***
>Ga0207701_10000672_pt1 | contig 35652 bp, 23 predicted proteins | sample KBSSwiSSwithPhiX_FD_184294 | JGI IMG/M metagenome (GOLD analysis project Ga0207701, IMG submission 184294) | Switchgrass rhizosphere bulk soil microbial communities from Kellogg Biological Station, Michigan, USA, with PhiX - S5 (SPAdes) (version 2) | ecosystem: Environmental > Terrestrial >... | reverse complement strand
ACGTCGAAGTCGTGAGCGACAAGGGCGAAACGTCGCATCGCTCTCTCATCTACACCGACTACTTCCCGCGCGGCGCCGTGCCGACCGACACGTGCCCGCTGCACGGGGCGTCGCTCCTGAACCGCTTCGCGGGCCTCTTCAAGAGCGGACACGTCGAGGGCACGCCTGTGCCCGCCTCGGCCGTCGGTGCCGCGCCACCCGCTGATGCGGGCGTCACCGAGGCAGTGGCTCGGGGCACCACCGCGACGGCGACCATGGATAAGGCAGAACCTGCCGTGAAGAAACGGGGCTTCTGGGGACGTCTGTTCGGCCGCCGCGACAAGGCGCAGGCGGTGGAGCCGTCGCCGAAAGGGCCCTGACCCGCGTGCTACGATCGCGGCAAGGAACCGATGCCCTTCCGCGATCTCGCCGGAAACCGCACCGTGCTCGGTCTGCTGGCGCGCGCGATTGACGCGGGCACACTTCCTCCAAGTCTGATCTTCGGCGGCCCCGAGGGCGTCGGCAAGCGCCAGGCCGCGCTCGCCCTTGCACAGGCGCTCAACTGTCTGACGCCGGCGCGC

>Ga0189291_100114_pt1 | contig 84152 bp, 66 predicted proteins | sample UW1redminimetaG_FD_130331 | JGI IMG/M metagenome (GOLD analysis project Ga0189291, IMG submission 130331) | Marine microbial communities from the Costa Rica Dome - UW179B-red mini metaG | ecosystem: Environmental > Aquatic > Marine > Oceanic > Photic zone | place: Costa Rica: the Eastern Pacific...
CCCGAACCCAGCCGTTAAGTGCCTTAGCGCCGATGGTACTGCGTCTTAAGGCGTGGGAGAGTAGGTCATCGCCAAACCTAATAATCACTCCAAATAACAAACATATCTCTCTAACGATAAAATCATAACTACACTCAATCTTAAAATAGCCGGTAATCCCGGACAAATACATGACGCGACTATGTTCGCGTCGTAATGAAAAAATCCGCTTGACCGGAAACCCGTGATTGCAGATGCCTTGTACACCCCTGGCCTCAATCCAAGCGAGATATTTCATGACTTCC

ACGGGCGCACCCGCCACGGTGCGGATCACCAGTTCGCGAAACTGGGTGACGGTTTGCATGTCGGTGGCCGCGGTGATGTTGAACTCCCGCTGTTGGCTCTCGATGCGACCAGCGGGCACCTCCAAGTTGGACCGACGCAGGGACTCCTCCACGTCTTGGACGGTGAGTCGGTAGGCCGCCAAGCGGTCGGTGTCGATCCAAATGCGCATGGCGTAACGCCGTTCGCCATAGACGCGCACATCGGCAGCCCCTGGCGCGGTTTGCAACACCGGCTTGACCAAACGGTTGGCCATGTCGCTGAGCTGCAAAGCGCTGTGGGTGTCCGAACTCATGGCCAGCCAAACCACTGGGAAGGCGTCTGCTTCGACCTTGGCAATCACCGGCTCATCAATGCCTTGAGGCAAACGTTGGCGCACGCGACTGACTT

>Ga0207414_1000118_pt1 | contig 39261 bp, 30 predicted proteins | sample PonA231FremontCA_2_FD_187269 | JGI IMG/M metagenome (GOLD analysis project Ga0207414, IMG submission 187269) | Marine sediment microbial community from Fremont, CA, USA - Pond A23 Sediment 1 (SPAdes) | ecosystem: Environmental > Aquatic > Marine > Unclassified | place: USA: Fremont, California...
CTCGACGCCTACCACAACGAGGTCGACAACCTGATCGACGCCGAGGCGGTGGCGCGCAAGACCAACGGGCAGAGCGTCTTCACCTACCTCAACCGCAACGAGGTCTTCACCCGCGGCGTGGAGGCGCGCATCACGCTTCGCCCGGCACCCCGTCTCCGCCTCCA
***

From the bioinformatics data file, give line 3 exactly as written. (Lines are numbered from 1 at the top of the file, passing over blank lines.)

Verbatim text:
>Ga0189291_100114_pt1 | contig 84152 bp, 66 predicted proteins | sample UW1redminimetaG_FD_130331 | JGI IMG/M metagenome (GOLD analysis project Ga0189291, IMG submission 130331) | Marine microbial communities from the Costa Rica Dome - UW179B-red mini metaG | ecosystem: Environmental > Aquatic > Marine > Oceanic > Photic zone | place: Costa Rica: the Eastern Pacific...